Legal tussles can last for years. In Russia, two years after lodging asylum applications, two Somalis were abruptly detained in 1996 and processed for deportation. Despite UNHCR's intervention and a ruling by the Russian Constitutional Court that effectively their detention was illegal, the Ministry of Interior refused to release them. After further intervention, the two were finally released in September, but they still face an uncertain future.

UNHCR recently updated its Guidelines on the Detention of Asylum Seekers in which it emphasises that "Detention of asylum seekers is ... inherently undesirable" especially in the case of vulnerable groups such as single women, children, unaccompanied minors and people in need of special care.

The 1998 guidelines are more comprehensive than earlier editions, covering such areas as the detention of women and children for the first time. Though UNHCR recognizes the problems governments are facing with large numbers of people seeking entry to Europe - both bona fide refugees and other migrants - the guidelines, nevertheless, underline that "detention should only be resorted to in cases of necessity" such as to protect national security.

It also suggests a series of "alternatives to detention" (see separate box) including the establishment of open centres in which asylum seekers would register and live but be allowed to leave freely during the day.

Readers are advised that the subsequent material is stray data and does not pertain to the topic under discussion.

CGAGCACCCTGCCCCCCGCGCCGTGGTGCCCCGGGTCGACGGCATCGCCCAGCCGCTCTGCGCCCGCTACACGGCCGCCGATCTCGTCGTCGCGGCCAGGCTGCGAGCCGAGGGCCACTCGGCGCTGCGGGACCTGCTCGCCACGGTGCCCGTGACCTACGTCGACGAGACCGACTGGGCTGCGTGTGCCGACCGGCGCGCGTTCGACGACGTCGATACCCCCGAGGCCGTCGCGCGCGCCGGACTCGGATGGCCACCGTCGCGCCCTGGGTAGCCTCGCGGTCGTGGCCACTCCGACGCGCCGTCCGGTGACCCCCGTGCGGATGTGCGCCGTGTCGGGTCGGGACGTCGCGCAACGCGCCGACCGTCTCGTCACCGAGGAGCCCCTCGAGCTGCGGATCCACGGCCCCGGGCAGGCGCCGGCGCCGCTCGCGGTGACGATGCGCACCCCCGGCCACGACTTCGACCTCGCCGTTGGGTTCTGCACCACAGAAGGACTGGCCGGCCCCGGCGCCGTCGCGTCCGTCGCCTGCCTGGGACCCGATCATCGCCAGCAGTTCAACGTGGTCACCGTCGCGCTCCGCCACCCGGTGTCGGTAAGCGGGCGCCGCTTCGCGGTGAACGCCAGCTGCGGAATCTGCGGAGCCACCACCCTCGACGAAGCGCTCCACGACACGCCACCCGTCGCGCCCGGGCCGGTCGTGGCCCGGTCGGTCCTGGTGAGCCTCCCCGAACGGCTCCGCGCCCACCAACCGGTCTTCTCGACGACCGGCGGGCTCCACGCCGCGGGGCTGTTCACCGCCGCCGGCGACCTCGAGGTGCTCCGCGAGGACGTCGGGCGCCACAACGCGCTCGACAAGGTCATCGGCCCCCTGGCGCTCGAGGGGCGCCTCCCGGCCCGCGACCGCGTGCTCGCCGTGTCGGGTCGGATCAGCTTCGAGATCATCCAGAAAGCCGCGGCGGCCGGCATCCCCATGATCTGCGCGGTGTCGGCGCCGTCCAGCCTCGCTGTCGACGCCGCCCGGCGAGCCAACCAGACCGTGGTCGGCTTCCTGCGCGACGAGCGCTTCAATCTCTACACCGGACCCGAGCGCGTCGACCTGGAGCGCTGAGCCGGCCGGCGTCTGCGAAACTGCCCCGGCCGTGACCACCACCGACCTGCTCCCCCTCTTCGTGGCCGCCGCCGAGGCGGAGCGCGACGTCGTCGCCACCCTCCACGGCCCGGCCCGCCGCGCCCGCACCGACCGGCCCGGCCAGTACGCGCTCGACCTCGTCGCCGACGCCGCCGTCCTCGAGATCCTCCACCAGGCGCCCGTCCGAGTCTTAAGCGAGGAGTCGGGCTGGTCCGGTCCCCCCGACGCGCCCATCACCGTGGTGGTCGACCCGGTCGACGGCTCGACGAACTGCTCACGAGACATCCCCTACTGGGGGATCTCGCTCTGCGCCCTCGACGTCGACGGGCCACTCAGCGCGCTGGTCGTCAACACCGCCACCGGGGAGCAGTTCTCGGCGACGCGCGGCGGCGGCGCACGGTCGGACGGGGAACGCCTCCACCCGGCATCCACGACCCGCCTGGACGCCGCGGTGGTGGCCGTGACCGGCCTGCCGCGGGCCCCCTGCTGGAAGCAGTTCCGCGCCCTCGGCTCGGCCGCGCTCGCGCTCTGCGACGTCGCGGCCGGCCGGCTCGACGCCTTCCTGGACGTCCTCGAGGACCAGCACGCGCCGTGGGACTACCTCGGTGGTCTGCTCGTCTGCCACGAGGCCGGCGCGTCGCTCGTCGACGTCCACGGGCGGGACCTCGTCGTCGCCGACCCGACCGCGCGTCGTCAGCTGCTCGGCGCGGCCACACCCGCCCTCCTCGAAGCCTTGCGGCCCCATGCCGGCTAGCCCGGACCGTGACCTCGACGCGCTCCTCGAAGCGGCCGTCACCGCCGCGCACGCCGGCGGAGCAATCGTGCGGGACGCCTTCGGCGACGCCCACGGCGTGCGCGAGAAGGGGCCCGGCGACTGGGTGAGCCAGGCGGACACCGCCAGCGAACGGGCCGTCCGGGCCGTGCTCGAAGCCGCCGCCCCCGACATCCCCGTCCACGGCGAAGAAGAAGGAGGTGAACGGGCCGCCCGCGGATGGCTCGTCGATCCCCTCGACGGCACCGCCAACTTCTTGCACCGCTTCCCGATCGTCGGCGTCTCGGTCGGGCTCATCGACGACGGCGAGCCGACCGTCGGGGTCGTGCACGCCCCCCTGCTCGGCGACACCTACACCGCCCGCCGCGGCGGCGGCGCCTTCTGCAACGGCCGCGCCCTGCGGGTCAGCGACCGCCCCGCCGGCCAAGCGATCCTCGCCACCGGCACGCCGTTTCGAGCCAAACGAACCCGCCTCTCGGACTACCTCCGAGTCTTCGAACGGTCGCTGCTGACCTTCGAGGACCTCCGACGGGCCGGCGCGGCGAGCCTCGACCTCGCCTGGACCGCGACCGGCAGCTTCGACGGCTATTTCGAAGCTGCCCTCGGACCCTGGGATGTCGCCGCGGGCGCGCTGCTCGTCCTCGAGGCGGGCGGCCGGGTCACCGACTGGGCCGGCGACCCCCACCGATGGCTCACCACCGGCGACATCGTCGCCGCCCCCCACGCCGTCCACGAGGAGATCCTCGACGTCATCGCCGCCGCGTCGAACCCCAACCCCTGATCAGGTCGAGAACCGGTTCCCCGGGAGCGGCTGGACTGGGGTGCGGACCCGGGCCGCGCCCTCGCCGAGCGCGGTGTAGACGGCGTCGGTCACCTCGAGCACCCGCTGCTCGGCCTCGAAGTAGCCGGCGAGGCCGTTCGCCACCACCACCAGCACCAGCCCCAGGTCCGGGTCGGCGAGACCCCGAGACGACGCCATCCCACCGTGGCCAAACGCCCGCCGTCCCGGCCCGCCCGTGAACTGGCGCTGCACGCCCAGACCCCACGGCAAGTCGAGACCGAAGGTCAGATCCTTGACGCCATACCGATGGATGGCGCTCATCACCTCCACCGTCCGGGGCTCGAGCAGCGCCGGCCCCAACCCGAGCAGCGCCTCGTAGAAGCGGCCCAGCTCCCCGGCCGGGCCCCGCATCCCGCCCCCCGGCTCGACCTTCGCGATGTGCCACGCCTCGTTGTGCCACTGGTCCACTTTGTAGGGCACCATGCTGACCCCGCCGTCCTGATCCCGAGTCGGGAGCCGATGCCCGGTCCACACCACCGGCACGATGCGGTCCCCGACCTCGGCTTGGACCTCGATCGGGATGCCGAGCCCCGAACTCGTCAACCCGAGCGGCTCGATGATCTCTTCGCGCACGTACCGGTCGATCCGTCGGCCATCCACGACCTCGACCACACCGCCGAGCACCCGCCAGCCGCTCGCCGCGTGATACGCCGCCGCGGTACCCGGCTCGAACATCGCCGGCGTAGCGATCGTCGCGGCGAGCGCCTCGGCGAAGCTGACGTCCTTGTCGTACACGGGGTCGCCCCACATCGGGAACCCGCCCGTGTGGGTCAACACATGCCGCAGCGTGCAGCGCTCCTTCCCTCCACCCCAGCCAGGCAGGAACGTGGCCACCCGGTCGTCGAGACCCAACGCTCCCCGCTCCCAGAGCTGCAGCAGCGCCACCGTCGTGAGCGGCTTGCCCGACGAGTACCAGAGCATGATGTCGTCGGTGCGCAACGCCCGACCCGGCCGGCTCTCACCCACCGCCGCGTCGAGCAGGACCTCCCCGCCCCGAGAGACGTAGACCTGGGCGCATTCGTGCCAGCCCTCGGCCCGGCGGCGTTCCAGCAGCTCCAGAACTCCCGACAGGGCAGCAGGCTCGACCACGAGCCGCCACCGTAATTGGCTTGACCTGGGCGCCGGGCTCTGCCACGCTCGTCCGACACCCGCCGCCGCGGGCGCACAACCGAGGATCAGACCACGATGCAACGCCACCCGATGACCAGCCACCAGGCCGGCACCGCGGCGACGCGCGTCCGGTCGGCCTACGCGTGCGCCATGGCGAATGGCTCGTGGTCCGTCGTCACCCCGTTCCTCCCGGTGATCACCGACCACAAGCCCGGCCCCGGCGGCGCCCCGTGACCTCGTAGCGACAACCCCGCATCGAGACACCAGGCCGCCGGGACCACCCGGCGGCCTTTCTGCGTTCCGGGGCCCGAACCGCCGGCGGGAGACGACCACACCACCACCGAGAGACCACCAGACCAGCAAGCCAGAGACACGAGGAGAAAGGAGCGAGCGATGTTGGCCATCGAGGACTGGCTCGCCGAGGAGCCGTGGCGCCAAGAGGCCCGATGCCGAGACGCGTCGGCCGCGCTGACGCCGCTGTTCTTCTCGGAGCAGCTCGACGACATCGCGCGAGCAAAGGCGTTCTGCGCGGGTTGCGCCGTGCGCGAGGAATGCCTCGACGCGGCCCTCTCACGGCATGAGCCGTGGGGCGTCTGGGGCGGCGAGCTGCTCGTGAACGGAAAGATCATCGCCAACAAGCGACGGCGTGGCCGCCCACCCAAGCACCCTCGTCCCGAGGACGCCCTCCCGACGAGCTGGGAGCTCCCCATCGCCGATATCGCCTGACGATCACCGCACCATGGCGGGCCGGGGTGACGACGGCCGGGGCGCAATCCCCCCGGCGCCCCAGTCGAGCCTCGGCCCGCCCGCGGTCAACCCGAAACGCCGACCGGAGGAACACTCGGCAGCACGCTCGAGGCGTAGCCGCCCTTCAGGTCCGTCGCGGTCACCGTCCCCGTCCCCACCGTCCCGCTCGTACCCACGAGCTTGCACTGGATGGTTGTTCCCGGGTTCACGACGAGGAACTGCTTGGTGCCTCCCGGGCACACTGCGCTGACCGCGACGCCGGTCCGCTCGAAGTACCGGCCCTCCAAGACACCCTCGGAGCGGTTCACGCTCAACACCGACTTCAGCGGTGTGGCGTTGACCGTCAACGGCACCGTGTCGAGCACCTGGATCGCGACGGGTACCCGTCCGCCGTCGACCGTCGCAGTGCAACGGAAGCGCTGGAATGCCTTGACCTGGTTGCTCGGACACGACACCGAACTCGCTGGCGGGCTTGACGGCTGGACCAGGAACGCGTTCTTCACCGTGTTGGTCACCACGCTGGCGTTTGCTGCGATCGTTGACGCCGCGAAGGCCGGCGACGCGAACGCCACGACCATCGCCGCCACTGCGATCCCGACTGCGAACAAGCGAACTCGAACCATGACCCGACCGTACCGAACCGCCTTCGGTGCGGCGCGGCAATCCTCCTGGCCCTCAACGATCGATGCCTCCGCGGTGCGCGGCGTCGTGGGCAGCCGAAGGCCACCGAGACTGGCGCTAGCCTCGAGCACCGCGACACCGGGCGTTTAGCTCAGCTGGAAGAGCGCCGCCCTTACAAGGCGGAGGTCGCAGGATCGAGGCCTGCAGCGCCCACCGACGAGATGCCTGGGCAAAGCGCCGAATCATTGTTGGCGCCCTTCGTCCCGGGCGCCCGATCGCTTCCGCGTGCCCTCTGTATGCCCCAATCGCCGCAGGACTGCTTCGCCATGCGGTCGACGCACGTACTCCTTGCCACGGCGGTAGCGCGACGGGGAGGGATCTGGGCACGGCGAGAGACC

Scandinavian countries and Germany have successfully adopted such systems. And there are other encouraging developments. A draft White Paper on asylum and immigration which British Home Secretary Jack Straw said would be "faster, fairer and firmer" for asylum seekers addresses some problems which have given cause for concern in the past including the right to review a detention order and an undertaking not to detain unaccompanied minors. But the basic criteria for detaining have not changed, according to some officials and one said: "Faster, fairer and firmer ... but not at the expense of safe and just procedures."

Sweden raised the age at which young people could be detained, from 16 to 18 and in 1994 Luxembourg reduced the maximum length of detention from six months to one month.

Still, European countries continue to struggle with a basic dilemma: how to uphold their legal and moral obligations toward asylum seekers while satisfying public worries over immigration.

* Compiled by the European Council on Refugees and Exiles, the Danish Refugee Council and the Danish Centre for Human Rights.


Detention should be a measure of last resort for newly arrived asylum seekers and in its latest guidelines UNHCR suggests the following alternatives:

  • An asylum seeker could be allowed to live in the local community provided he or she reports periodically to an appropriate local authority.
  • Alternatively, asylum seekers could be required to live at a specific address or within a particular administrative region pending their status determination.
  • A guarantor could provide surety and be responsible for ensuring the appearance of the individual at appointments and hearings.
  • Persons could be released on a "reasonable" bail.
  • Asylum seekers could be housed in collective 'open centres' and allowed to leave during the day.

Source: Refugees Magazine issue 113 (1999)